yost wrote:Didn't the question say something to the effect of: "Attorney objected on work-product and privilege grounds. How should the court rule on those objections?" If I'm remembering correctly, the calls were very specific. I'm sure mentioning relevance and hearsay would have earned extra points, and I did briefly mention hearsay, but it didn't seem necessary.

Also, Attorney was not representing anyone in the relevant action (client was dead, and claim with estate was settled), so why would he be making relevance and hearsay objections?


I may be wrong, but I don't think the question was how should the court rule on the objections. Rather, I think the question was a more general "may the court compel atty. to produce...." or something like that.


Yeah, I think you're right. But even so, aren't "compelling production" and "admitting into evidence" two totally different things? The court could very well compel production of a document and then later determine that the contents of the document are irrelevant (or hearsay, etc.) and that the document is therefore inadmissible. Really, production has to happen before a determination on admissibility can be made.


I agree that ultimately the question was asking whether the atty. could be compelled and if you answered just that, you would probably be fine. However, I also think that bringing up the other relevant issues can only net you more points, which extra points would then compensate for any deficiencies in your answer. Let me put it this way: if you answered that question as strictly an admissibility question, you would probably not do as well as someone who answered the question strictly as a privilege question. However, someone who addressed the privilege question and then also addressed the admissibility question would probably get the most points out of the 3.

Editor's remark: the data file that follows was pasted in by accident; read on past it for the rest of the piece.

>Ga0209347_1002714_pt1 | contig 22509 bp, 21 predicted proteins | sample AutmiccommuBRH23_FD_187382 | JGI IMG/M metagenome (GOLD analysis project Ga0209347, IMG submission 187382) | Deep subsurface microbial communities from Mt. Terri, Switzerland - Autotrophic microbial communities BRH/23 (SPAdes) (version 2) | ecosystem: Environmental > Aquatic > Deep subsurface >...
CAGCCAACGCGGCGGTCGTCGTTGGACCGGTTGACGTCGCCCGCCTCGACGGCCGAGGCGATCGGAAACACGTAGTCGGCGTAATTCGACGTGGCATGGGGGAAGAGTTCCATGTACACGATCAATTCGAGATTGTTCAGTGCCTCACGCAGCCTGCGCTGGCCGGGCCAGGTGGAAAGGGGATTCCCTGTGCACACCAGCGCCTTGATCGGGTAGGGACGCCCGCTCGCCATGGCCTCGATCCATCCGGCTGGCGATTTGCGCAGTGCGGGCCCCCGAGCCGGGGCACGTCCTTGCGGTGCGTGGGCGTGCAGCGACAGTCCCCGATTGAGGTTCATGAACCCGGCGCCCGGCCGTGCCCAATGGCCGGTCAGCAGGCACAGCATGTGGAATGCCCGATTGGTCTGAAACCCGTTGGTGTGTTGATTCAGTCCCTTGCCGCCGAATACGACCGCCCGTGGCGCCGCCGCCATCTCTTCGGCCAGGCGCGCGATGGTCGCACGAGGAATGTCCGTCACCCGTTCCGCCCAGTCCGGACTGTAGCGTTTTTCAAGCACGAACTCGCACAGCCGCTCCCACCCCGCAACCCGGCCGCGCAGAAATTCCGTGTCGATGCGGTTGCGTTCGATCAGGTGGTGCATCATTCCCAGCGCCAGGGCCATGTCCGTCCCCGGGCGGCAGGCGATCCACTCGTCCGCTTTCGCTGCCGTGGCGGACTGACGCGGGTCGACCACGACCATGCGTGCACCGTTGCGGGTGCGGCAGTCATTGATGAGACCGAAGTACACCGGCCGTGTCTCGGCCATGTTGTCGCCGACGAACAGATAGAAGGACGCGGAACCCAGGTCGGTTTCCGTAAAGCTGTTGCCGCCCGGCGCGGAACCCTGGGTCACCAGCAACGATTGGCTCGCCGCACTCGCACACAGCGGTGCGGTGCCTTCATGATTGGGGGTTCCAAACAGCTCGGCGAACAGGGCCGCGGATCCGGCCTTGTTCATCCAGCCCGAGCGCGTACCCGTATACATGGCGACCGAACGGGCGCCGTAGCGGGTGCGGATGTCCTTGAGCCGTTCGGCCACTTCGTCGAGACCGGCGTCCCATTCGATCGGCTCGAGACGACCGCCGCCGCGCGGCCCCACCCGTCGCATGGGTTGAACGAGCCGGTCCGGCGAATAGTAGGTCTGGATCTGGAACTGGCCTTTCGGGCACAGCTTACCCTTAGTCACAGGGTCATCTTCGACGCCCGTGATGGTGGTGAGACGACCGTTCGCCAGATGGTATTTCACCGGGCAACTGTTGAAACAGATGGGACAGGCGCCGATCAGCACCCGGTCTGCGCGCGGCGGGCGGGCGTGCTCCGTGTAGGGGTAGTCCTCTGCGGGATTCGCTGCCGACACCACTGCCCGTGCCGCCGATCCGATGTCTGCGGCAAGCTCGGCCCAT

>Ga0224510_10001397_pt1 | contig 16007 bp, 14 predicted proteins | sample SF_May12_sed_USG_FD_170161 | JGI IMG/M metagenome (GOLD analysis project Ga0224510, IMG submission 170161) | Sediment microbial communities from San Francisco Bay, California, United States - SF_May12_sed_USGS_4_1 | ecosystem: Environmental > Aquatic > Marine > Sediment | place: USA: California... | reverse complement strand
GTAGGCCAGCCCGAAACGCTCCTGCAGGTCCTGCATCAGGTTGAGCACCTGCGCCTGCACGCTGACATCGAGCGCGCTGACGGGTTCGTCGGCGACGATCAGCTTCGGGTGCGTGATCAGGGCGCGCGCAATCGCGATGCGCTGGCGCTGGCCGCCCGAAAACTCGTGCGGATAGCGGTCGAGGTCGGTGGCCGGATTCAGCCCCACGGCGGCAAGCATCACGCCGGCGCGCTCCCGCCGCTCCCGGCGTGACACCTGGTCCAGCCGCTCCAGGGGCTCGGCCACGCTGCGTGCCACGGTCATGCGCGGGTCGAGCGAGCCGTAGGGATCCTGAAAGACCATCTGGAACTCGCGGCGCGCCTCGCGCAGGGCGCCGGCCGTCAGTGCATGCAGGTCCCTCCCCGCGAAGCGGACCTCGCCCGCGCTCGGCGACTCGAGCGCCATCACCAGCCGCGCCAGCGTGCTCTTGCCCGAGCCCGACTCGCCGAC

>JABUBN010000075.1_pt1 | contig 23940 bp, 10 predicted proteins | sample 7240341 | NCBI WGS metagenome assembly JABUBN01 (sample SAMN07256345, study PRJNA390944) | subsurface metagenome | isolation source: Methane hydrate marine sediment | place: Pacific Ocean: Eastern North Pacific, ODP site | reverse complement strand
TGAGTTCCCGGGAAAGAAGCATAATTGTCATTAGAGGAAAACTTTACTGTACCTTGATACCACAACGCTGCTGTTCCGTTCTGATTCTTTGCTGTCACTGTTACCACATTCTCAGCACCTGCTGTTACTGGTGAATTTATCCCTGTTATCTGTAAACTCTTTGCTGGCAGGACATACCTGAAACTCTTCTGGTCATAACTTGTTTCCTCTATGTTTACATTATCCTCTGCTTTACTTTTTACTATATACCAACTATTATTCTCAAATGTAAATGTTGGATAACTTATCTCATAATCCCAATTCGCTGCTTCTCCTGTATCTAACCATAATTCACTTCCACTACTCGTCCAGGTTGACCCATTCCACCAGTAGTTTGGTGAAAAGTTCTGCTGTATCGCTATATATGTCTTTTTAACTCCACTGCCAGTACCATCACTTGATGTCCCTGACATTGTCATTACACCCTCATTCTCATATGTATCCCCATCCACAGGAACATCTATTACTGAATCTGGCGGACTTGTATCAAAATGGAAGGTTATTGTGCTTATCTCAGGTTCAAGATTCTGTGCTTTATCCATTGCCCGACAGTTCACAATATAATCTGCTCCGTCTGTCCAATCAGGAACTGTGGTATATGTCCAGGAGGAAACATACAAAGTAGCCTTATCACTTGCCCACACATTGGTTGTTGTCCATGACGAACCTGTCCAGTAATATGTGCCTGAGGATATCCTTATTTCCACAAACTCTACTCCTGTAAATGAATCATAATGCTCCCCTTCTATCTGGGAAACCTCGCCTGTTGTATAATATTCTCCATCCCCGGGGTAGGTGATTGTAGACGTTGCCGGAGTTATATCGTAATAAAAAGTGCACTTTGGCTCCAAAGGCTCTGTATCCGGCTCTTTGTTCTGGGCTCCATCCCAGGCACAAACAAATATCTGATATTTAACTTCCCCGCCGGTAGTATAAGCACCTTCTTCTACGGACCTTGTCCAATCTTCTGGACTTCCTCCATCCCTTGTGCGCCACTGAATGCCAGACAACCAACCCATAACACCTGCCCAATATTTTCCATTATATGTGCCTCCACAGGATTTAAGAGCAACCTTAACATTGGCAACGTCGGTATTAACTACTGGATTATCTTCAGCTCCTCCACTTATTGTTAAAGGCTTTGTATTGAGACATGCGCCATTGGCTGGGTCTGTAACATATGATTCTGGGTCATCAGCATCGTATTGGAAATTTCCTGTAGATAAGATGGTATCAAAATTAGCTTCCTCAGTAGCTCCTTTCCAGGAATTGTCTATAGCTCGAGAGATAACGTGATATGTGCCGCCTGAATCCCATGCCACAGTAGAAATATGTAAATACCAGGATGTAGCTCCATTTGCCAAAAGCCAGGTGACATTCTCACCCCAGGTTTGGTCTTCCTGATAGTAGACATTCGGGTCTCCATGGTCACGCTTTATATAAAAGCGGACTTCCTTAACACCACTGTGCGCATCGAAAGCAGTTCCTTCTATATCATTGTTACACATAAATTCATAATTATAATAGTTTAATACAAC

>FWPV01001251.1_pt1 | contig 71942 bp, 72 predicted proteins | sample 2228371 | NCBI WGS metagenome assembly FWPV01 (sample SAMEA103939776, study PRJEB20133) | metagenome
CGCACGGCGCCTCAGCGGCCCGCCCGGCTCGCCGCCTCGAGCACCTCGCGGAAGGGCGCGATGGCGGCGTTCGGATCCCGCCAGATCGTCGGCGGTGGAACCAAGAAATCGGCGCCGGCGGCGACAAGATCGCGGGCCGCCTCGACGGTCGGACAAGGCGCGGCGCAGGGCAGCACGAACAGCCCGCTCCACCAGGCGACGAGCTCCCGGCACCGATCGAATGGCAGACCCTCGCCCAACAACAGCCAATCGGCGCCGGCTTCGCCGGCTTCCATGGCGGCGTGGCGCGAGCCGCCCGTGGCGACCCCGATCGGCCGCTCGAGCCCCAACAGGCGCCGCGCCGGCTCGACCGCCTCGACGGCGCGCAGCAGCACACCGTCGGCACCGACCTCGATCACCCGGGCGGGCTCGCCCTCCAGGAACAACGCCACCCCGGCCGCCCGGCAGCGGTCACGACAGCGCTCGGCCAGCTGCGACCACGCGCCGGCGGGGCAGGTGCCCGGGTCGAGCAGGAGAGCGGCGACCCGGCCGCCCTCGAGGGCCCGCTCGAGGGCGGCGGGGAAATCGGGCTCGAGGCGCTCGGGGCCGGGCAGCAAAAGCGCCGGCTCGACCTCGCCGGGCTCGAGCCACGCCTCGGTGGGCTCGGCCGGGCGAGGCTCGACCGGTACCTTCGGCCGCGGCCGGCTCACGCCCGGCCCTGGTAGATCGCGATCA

I agree with all that.


I also happen to think that PR was not really a factor in Q2, except to discuss that the duty of confidentiality would not shield the atty. because compliance with a court order is one of the exceptions to said duty. Same with conflict of interest. So if the court orders you to provide the evidence, you would not be violating the duty if you comply with the court order. The only shield there really was work product. Without work product privilege, the court can compel, and compliance with the court order would not result in a violation of any applicable duty. My 2 cents.

I think PR only came into play in Q3 (or was it Q4?) when the Q asked for all potential violations committed by the atty.

I saw someone argue that work product does not apply either because the D in the case in which he is being asked to testify is not/never was his client. I think this is a valid argument as well. I know that the work product privilege belongs to both the client and the atty. so the atty. can assert it independently, but I'm not sure if he can only assert it with respect to the actual representation that gave rise to the privilege or if he can assert it generally against anyone seeking the production of the evidence.